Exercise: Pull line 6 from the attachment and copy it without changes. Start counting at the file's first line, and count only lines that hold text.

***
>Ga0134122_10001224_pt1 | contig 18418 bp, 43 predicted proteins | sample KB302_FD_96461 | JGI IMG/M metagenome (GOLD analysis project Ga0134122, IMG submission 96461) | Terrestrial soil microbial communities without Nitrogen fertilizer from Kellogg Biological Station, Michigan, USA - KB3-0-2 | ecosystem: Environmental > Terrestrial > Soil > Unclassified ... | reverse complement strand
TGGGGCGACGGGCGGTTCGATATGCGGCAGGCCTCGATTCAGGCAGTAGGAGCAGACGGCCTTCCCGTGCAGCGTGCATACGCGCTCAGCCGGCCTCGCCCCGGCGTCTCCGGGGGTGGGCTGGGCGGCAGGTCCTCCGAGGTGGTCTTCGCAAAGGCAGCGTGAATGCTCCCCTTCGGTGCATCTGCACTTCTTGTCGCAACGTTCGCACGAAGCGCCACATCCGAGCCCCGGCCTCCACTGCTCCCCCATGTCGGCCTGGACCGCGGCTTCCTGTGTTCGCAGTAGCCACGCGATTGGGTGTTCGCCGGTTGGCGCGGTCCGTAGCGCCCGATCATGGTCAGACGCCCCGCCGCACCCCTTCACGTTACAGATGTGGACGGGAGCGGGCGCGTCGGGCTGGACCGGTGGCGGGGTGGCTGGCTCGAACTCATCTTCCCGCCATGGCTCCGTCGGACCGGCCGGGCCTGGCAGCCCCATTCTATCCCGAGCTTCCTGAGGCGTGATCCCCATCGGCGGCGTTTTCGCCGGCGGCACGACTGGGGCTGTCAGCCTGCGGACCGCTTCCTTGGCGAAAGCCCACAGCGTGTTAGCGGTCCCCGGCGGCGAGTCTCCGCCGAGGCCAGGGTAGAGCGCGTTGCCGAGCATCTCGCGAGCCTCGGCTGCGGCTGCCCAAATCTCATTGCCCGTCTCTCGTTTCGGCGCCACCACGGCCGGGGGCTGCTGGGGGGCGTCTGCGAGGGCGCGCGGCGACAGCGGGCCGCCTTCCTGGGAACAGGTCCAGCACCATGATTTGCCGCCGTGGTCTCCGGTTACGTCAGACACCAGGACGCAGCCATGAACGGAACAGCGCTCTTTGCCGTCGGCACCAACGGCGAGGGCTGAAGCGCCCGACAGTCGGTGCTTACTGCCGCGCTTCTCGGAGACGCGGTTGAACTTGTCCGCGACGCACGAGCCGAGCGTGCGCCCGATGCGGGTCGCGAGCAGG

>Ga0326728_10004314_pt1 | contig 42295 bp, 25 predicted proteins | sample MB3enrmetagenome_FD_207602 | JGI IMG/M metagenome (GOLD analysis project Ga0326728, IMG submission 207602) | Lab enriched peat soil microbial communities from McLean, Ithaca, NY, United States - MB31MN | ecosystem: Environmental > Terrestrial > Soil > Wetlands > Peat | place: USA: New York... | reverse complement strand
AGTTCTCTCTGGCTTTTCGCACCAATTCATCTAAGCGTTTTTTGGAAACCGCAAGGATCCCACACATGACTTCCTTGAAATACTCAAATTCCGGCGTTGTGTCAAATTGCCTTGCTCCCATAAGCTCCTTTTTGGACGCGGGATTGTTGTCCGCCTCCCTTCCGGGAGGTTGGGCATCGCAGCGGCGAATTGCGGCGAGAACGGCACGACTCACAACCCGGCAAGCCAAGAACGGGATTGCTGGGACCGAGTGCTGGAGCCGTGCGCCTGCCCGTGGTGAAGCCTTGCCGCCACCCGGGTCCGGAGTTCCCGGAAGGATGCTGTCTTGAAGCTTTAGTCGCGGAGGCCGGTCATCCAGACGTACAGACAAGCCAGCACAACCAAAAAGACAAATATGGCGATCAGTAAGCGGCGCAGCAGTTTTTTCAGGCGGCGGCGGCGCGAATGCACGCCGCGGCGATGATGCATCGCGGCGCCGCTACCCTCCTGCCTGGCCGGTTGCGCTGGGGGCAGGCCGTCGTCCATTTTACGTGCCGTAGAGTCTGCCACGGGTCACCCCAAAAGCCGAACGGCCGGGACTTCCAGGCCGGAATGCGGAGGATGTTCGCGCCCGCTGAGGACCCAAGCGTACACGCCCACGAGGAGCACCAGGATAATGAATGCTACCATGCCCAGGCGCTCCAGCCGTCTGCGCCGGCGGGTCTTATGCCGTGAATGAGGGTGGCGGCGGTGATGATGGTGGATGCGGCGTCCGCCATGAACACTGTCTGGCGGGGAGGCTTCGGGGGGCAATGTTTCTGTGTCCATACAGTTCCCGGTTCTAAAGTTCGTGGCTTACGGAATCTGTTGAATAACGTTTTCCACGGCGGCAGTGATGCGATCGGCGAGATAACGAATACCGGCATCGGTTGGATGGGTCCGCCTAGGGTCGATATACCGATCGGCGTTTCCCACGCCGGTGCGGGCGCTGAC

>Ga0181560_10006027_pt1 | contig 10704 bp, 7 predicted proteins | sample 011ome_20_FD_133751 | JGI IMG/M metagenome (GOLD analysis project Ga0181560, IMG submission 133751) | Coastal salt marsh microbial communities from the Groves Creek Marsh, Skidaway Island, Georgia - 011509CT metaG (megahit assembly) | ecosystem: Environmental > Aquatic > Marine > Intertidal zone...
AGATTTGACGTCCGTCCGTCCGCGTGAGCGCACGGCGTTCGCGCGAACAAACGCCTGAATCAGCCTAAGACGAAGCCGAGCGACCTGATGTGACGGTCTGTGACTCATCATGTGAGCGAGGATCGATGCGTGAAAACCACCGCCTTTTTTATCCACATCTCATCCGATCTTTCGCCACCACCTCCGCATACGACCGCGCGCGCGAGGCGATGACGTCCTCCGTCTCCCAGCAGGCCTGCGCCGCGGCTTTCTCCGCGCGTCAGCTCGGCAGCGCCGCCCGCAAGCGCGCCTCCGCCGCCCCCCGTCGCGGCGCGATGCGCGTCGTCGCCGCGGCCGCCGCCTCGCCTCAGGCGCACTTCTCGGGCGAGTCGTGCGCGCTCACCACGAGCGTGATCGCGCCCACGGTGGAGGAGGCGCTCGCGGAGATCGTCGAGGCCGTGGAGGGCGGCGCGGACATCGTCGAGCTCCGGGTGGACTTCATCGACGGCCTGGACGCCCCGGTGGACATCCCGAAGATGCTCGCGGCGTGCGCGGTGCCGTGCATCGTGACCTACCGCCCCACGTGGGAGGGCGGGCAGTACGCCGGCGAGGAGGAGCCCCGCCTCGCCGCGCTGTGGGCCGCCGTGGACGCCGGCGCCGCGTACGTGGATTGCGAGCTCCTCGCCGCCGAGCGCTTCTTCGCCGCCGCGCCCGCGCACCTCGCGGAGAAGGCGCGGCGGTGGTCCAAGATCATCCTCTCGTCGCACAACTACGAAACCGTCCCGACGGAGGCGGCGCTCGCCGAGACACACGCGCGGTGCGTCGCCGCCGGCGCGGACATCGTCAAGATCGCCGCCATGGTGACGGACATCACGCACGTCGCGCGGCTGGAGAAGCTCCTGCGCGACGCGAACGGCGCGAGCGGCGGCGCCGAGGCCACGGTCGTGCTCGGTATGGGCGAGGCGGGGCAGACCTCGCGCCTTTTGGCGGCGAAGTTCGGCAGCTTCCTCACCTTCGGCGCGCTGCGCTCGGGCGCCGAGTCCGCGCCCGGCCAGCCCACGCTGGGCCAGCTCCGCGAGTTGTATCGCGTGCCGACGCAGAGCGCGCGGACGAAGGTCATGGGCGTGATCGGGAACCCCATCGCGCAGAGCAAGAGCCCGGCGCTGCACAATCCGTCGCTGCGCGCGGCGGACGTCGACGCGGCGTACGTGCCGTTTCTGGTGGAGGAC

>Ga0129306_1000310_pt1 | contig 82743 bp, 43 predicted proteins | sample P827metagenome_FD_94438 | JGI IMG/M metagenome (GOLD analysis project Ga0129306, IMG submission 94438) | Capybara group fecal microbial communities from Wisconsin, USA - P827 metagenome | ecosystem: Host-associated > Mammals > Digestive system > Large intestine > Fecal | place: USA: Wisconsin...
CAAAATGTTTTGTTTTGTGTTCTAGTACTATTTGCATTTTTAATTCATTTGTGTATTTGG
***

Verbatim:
AGATTTGACGTCCGTCCGTCCGCGTGAGCGCACGGCGTTCGCGCGAACAAACGCCTGAATCAGCCTAAGACGAAGCCGAGCGACCTGATGTGACGGTCTGTGACTCATCATGTGAGCGAGGATCGATGCGTGAAAACCACCGCCTTTTTTATCCACATCTCATCCGATCTTTCGCCACCACCTCCGCATACGACCGCGCGCGCGAGGCGATGACGTCCTCCGTCTCCCAGCAGGCCTGCGCCGCGGCTTTCTCCGCGCGTCAGCTCGGCAGCGCCGCCCGCAAGCGCGCCTCCGCCGCCCCCCGTCGCGGCGCGATGCGCGTCGTCGCCGCGGCCGCCGCCTCGCCTCAGGCGCACTTCTCGGGCGAGTCGTGCGCGCTCACCACGAGCGTGATCGCGCCCACGGTGGAGGAGGCGCTCGCGGAGATCGTCGAGGCCGTGGAGGGCGGCGCGGACATCGTCGAGCTCCGGGTGGACTTCATCGACGGCCTGGACGCCCCGGTGGACATCCCGAAGATGCTCGCGGCGTGCGCGGTGCCGTGCATCGTGACCTACCGCCCCACGTGGGAGGGCGGGCAGTACGCCGGCGAGGAGGAGCCCCGCCTCGCCGCGCTGTGGGCCGCCGTGGACGCCGGCGCCGCGTACGTGGATTGCGAGCTCCTCGCCGCCGAGCGCTTCTTCGCCGCCGCGCCCGCGCACCTCGCGGAGAAGGCGCGGCGGTGGTCCAAGATCATCCTCTCGTCGCACAACTACGAAACCGTCCCGACGGAGGCGGCGCTCGCCGAGACACACGCGCGGTGCGTCGCCGCCGGCGCGGACATCGTCAAGATCGCCGCCATGGTGACGGACATCACGCACGTCGCGCGGCTGGAGAAGCTCCTGCGCGACGCGAACGGCGCGAGCGGCGGCGCCGAGGCCACGGTCGTGCTCGGTATGGGCGAGGCGGGGCAGACCTCGCGCCTTTTGGCGGCGAAGTTCGGCAGCTTCCTCACCTTCGGCGCGCTGCGCTCGGGCGCCGAGTCCGCGCCCGGCCAGCCCACGCTGGGCCAGCTCCGCGAGTTGTATCGCGTGCCGACGCAGAGCGCGCGGACGAAGGTCATGGGCGTGATCGGGAACCCCATCGCGCAGAGCAAGAGCCCGGCGCTGCACAATCCGTCGCTGCGCGCGGCGGACGTCGACGCGGCGTACGTGCCGTTTCTGGTGGAGGAC